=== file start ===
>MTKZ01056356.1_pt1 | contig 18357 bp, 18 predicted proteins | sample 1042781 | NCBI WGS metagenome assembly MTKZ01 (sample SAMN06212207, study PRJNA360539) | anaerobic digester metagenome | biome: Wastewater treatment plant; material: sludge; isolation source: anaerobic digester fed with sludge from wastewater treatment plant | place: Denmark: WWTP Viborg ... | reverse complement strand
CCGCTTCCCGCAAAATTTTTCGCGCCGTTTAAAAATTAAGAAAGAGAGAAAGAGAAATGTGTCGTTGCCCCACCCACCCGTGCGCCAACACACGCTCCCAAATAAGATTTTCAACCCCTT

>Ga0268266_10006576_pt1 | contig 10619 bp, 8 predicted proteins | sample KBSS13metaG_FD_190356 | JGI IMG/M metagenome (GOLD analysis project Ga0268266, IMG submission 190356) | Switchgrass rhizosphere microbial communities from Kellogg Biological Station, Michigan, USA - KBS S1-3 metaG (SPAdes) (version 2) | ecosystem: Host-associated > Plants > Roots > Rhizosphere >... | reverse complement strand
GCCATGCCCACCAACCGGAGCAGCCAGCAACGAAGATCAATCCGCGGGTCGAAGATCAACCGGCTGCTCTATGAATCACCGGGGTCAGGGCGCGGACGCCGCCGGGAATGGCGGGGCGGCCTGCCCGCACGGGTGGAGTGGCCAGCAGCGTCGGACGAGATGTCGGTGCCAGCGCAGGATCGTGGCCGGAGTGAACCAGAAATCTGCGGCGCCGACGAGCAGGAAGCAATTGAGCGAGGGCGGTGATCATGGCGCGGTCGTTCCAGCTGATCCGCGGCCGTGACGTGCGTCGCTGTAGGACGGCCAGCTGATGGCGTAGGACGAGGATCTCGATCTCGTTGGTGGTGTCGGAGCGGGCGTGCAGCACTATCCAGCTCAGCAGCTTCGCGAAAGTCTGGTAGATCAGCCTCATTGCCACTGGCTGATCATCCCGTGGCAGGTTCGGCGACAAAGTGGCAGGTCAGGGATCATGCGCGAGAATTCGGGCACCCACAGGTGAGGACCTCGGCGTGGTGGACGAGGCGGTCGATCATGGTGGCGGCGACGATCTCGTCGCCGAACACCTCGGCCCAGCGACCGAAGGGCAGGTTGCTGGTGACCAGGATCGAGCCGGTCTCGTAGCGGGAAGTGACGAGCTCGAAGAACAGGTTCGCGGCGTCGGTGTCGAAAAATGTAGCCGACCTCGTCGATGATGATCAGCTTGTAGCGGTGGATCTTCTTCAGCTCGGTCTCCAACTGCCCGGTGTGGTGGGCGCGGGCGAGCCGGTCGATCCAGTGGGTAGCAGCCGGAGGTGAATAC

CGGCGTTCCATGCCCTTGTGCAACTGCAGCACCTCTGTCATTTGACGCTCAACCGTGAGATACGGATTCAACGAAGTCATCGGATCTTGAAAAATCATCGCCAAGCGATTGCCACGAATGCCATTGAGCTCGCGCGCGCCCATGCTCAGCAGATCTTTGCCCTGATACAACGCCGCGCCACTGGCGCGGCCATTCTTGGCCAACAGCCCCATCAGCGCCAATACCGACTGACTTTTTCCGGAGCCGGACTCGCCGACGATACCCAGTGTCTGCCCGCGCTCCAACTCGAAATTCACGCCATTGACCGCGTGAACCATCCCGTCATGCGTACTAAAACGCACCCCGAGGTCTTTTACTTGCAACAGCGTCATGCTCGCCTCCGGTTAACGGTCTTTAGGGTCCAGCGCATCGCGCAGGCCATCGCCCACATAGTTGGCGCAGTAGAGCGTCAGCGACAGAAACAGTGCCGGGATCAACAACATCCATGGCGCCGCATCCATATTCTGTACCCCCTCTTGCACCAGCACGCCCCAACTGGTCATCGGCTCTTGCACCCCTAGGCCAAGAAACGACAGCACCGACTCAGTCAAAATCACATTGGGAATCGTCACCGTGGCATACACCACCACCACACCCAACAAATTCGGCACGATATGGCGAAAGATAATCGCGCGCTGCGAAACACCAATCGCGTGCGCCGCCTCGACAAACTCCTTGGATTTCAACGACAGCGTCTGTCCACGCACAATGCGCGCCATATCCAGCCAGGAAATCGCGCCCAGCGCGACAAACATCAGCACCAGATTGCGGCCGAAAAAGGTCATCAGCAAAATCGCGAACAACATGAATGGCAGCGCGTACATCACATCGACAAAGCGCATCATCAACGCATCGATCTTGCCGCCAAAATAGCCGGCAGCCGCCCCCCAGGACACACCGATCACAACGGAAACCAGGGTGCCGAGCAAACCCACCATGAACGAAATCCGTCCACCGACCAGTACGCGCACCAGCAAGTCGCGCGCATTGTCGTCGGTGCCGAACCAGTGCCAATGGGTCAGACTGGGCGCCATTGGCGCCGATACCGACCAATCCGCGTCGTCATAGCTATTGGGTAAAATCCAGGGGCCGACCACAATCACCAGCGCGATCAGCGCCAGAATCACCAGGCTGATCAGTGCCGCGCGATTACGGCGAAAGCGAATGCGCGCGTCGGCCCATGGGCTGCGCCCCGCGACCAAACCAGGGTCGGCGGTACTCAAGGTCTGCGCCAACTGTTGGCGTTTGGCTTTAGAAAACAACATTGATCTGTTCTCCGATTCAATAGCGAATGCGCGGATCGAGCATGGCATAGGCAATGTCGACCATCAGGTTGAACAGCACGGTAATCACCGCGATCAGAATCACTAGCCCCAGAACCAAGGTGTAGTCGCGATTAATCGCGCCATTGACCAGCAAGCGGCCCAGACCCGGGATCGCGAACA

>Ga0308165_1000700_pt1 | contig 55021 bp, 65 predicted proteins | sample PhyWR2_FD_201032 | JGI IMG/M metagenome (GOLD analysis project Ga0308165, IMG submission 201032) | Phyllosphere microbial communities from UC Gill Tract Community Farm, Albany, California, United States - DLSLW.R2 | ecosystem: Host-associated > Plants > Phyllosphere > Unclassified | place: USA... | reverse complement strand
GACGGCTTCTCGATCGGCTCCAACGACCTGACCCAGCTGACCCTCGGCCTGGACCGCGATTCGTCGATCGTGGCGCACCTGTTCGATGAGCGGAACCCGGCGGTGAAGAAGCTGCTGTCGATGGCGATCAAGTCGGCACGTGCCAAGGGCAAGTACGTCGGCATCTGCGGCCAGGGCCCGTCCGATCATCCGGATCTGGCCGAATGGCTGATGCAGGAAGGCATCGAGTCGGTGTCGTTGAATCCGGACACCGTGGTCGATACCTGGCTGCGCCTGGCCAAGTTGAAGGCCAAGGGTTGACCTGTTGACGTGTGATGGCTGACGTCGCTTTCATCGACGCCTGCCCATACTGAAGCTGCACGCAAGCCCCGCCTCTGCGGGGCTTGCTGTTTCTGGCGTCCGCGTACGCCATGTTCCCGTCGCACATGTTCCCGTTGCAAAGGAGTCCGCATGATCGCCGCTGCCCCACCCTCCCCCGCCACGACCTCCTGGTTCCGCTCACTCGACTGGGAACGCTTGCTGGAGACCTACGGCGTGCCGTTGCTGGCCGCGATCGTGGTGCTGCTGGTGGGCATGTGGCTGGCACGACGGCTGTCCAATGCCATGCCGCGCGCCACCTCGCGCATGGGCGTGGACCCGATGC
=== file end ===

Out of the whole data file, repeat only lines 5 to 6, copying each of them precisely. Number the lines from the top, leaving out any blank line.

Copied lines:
CGGCGTTCCATGCCCTTGTGCAACTGCAGCACCTCTGTCATTTGACGCTCAACCGTGAGATACGGATTCAACGAAGTCATCGGATCTTGAAAAATCATCGCCAAGCGATTGCCACGAATGCCATTGAGCTCGCGCGCGCCCATGCTCAGCAGATCTTTGCCCTGATACAACGCCGCGCCACTGGCGCGGCCATTCTTGGCCAACAGCCCCATCAGCGCCAATACCGACTGACTTTTTCCGGAGCCGGACTCGCCGACGATACCCAGTGTCTGCCCGCGCTCCAACTCGAAATTCACGCCATTGACCGCGTGAACCATCCCGTCATGCGTACTAAAACGCACCCCGAGGTCTTTTACTTGCAACAGCGTCATGCTCGCCTCCGGTTAACGGTCTTTAGGGTCCAGCGCATCGCGCAGGCCATCGCCCACATAGTTGGCGCAGTAGAGCGTCAGCGACAGAAACAGTGCCGGGATCAACAACATCCATGGCGCCGCATCCATATTCTGTACCCCCTCTTGCACCAGCACGCCCCAACTGGTCATCGGCTCTTGCACCCCTAGGCCAAGAAACGACAGCACCGACTCAGTCAAAATCACATTGGGAATCGTCACCGTGGCATACACCACCACCACACCCAACAAATTCGGCACGATATGGCGAAAGATAATCGCGCGCTGCGAAACACCAATCGCGTGCGCCGCCTCGACAAACTCCTTGGATTTCAACGACAGCGTCTGTCCACGCACAATGCGCGCCATATCCAGCCAGGAAATCGCGCCCAGCGCGACAAACATCAGCACCAGATTGCGGCCGAAAAAGGTCATCAGCAAAATCGCGAACAACATGAATGGCAGCGCGTACATCACATCGACAAAGCGCATCATCAACGCATCGATCTTGCCGCCAAAATAGCCGGCAGCCGCCCCCCAGGACACACCGATCACAACGGAAACCAGGGTGCCGAGCAAACCCACCATGAACGAAATCCGTCCACCGACCAGTACGCGCACCAGCAAGTCGCGCGCATTGTCGTCGGTGCCGAACCAGTGCCAATGGGTCAGACTGGGCGCCATTGGCGCCGATACCGACCAATCCGCGTCGTCATAGCTATTGGGTAAAATCCAGGGGCCGACCACAATCACCAGCGCGATCAGCGCCAGAATCACCAGGCTGATCAGTGCCGCGCGATTACGGCGAAAGCGAATGCGCGCGTCGGCCCATGGGCTGCGCCCCGCGACCAAACCAGGGTCGGCGGTACTCAAGGTCTGCGCCAACTGTTGGCGTTTGGCTTTAGAAAACAACATTGATCTGTTCTCCGATTCAATAGCGAATGCGCGGATCGAGCATGGCATAGGCAATGTCGACCATCAGGTTGAACAGCACGGTAATCACCGCGATCAGAATCACTAGCCCCAGAACCAAGGTGTAGTCGCGATTAATCGCGCCATTGACCAGCAAGCGGCCCAGACCCGGGATCGCGAACA

>Ga0308165_1000700_pt1 | contig 55021 bp, 65 predicted proteins | sample PhyWR2_FD_201032 | JGI IMG/M metagenome (GOLD analysis project Ga0308165, IMG submission 201032) | Phyllosphere microbial communities from UC Gill Tract Community Farm, Albany, California, United States - DLSLW.R2 | ecosystem: Host-associated > Plants > Phyllosphere > Unclassified | place: USA... | reverse complement strand